Ozalis states that Milligan failed to “present the necessary factual predicate” that Redevelopment “acted unreasonably, in bad faith or abused its power in finding a lawful redevelopment area.”
For a judge to grant summary judgment, the important facts must be established, and the decision made on the legal merits, a local lawyer has explained. The lawyer generally agreed that it’s difficult to win a motion for summary judgment in Connecticut state courts.
“The Redevelopment Agency summary judgement is the opposite of limited to just the law. It reads like a novel with heroes and villains and pages and pages of unrelated information,” Milligan said in November.
Milligan presented his side of the story in December when he replied to Redevelopment’s motion. He said no one could read it and “walk away saying the city & Agency acted properly… Nothing to see here.”
On Wednesday, after Ozalis ruled against him, he continued attacking the motion’s legitimacy.
For starters, the appeal will argue “that there are a tremendous number of facts in dispute,” Milligan wrote.
He named several alleged “facts in dispute.” The “biggest” ones, he said, are “whether the Redevelopment Agency complied with the statute.”
“Is potential lead paint equivalent to ‘containing a defect’ or must a building actually CONTAIN lead paint? And / OR must there actually be significant lead paint in a residential building where children are present that is in a dangerous condition?” Milligan wrote.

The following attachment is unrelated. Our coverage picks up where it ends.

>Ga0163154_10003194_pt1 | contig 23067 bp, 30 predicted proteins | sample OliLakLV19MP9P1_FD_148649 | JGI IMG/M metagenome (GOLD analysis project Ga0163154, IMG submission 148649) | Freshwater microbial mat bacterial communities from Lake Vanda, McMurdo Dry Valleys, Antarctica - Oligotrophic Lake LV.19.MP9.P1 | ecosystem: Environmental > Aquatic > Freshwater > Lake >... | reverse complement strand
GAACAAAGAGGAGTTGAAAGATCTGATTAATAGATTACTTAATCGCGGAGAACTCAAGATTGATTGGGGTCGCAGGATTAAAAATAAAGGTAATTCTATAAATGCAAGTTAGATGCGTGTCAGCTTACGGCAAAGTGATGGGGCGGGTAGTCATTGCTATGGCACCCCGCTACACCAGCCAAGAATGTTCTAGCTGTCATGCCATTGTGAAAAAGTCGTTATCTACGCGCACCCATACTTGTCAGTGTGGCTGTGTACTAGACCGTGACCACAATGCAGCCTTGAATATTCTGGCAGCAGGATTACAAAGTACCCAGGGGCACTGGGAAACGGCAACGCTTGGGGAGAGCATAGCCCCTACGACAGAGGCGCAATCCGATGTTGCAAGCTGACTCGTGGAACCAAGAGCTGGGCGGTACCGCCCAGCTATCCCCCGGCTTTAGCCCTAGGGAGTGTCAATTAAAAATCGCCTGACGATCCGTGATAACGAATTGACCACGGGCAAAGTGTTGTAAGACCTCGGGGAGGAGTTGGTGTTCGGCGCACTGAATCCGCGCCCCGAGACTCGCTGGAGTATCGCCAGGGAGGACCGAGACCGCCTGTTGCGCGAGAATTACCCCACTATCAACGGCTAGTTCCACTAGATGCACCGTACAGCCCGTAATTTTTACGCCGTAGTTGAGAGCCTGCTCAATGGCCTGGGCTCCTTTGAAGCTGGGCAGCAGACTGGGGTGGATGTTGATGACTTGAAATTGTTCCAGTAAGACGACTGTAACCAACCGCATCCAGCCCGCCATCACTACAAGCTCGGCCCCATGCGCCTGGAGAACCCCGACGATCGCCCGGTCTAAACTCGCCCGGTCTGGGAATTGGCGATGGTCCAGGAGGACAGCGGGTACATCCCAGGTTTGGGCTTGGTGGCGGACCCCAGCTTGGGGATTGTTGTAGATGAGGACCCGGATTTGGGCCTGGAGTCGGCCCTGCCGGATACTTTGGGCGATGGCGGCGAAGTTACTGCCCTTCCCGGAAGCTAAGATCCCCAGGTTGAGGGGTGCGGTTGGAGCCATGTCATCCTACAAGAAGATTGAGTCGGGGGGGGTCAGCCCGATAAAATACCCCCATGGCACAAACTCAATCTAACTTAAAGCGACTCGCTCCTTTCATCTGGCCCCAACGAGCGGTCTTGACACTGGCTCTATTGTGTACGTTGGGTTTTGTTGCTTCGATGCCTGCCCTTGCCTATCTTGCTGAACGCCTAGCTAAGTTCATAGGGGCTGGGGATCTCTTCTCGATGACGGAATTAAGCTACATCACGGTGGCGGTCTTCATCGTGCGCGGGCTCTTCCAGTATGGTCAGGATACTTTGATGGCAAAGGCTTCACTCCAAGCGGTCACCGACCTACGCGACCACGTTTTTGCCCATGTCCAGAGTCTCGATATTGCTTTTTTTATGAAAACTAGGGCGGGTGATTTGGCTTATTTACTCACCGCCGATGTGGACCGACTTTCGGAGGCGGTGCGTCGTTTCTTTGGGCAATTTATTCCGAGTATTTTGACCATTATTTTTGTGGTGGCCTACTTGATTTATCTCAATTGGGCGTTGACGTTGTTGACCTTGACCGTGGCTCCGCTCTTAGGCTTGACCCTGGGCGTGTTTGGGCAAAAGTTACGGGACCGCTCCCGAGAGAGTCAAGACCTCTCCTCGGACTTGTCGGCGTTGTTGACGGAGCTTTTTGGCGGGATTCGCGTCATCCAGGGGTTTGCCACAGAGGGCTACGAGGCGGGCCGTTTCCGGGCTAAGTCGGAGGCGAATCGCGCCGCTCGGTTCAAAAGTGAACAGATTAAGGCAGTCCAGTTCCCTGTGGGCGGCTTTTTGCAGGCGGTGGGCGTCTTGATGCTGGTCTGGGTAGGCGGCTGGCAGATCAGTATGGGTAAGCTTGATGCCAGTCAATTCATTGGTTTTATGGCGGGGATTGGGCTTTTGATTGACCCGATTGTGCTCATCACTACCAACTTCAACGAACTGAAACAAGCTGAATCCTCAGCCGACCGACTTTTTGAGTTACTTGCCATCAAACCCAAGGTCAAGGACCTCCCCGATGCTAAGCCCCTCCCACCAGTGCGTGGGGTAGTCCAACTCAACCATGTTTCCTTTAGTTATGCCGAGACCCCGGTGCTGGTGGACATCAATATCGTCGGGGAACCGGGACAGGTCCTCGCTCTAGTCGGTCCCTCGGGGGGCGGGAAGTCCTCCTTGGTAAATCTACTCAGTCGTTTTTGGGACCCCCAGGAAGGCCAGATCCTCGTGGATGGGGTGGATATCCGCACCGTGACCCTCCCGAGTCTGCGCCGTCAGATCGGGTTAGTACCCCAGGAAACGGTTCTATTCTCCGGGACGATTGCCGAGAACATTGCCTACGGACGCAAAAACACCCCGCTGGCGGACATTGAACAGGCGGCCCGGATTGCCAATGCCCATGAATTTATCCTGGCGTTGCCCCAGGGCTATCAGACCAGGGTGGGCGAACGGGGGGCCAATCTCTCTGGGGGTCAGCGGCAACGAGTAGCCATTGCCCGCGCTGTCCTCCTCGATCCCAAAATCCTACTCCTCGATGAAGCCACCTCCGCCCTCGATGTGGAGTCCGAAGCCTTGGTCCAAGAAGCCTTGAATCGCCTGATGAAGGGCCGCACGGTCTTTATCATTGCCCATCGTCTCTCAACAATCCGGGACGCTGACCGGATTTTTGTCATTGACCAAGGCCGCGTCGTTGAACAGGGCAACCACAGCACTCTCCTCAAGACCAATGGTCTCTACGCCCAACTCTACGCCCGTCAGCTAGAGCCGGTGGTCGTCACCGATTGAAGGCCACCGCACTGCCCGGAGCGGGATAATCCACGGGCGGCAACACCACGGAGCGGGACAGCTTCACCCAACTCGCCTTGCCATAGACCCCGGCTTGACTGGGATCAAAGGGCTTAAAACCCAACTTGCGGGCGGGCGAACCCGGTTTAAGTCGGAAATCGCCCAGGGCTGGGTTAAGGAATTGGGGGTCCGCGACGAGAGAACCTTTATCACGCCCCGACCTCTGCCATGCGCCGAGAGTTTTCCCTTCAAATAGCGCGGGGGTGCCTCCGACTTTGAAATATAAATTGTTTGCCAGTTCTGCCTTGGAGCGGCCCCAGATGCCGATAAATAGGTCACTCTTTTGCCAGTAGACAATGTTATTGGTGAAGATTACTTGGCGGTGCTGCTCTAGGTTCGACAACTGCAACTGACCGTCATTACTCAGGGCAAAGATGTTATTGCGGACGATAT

“Lead paint” is mentioned 13 times in Ozalis’ decision.
Consultants “concluded that 147 buildings of the 389 properties in the redevelopment area were suspected of containing lead paint,” she wrote.
The statute doesn’t say anything about lead paint but instead says “must ‘CONTAIN’ one or more building defects,” Milligan wrote. “The RDA or their consultants never actually ever tested for lead which is a very quick, easy and inexpensive process. It takes minutes to scan an entire building with a special laser.”
He wrote, “My legal team and I feel very confident on our appeal. The most unfortunate part of the ruling is the amount of time that will be added to the lawsuits.”
Milligan is being sued by the City and Redevelopment Agency over his 2018 purchase of POKO properties that were slated to become part of the Wall Street Place development.
“Now team Mario is going to feel even more emboldened by this ruling, but the truth is that nothing really changes and we still have years of litigation head of us,” Milligan wrote Wednesday. “The only people winning in long protracted litigation are the attorneys. Everyone else loses.”
Corporation Counsel Mario Coppola spoke about the “POKO lawsuit” in March while discussing the legal department’s budget with the Board of Estimate and Taxation.
The defendants are “pretty much doing everything possible to delay, delay, delay,” Coppola said. “So, we could be talking about this in 2024.”
He also said that if the City prevails, “there’s going to be significant funds that come to the City.”
Updated, 2:13 p.m.: More information.